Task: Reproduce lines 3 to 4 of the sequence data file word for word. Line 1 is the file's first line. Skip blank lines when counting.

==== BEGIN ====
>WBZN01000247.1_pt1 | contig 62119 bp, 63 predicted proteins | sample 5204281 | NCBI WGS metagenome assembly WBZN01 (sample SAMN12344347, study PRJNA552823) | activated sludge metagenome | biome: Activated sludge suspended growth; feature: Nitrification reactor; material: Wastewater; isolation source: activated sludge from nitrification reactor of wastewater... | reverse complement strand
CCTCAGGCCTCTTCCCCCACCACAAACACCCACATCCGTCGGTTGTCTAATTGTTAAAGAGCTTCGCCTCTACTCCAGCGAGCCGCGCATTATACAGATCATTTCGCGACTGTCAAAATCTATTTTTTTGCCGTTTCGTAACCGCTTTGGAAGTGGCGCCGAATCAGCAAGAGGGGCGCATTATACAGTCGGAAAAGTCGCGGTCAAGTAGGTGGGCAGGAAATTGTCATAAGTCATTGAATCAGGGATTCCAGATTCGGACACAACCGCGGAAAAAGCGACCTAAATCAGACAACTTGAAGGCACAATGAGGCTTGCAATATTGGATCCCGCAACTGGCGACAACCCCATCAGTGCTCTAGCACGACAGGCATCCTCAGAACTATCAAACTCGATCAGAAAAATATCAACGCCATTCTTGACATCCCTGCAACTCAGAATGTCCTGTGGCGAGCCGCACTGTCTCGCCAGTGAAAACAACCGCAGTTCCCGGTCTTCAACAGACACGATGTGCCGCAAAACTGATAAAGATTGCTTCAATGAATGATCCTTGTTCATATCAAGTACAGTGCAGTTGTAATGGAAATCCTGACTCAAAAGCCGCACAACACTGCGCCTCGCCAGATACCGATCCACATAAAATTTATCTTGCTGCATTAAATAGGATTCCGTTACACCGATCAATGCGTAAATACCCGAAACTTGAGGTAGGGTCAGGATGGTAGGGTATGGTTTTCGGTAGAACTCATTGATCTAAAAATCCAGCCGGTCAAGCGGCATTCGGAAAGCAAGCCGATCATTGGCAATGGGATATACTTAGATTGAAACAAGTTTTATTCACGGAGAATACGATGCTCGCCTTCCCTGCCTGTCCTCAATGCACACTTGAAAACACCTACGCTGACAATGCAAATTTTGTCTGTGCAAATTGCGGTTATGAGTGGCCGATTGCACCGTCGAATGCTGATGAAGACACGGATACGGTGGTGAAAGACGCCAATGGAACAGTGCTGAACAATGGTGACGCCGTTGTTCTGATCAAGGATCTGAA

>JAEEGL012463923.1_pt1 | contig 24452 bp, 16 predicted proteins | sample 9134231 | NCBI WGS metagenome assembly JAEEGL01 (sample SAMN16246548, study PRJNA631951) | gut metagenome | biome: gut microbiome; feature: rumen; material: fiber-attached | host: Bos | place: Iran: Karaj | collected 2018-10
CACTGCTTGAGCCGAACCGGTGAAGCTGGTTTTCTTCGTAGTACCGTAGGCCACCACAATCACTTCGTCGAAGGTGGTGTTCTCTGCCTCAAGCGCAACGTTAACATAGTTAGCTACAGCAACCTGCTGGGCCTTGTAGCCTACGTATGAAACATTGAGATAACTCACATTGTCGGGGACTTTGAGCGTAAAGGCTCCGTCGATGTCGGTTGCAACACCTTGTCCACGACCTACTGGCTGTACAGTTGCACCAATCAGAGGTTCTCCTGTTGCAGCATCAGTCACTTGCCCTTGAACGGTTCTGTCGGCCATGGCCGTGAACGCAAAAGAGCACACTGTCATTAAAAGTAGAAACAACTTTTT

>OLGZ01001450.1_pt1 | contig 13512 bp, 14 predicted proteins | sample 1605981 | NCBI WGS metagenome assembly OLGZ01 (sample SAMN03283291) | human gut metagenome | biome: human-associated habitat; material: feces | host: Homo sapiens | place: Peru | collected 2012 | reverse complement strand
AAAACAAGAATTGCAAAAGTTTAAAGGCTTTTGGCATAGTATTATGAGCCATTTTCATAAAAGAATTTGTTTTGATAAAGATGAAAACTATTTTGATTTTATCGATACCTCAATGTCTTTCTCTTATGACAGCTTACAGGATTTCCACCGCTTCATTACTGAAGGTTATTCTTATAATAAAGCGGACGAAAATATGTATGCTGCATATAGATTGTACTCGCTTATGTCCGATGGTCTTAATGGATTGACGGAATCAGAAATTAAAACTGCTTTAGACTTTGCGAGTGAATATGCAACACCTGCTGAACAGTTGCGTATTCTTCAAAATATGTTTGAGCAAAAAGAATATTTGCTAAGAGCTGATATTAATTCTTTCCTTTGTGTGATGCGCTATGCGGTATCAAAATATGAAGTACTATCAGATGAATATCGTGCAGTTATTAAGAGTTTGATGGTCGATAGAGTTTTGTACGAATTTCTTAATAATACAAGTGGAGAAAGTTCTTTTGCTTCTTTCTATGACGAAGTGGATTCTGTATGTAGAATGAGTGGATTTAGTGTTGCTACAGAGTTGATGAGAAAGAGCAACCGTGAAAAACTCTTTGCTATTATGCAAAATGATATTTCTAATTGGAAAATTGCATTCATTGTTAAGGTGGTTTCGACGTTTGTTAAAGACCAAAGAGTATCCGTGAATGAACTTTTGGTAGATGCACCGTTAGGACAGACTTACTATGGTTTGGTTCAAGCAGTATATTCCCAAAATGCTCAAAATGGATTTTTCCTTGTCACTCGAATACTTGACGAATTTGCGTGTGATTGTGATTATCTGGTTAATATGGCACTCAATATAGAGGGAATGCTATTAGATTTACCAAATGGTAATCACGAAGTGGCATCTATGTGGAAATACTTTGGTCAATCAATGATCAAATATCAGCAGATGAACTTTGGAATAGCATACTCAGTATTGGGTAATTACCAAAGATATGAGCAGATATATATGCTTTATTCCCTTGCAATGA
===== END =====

>JAEEGL012463923.1_pt1 | contig 24452 bp, 16 predicted proteins | sample 9134231 | NCBI WGS metagenome assembly JAEEGL01 (sample SAMN16246548, study PRJNA631951) | gut metagenome | biome: gut microbiome; feature: rumen; material: fiber-attached | host: Bos | place: Iran: Karaj | collected 2018-10
CACTGCTTGAGCCGAACCGGTGAAGCTGGTTTTCTTCGTAGTACCGTAGGCCACCACAATCACTTCGTCGAAGGTGGTGTTCTCTGCCTCAAGCGCAACGTTAACATAGTTAGCTACAGCAACCTGCTGGGCCTTGTAGCCTACGTATGAAACATTGAGATAACTCACATTGTCGGGGACTTTGAGCGTAAAGGCTCCGTCGATGTCGGTTGCAACACCTTGTCCACGACCTACTGGCTGTACAGTTGCACCAATCAGAGGTTCTCCTGTTGCAGCATCAGTCACTTGCCCTTGAACGGTTCTGTCGGCCATGGCCGTGAACGCAAAAGAGCACACTGTCATTAAAAGTAGAAACAACTTTTT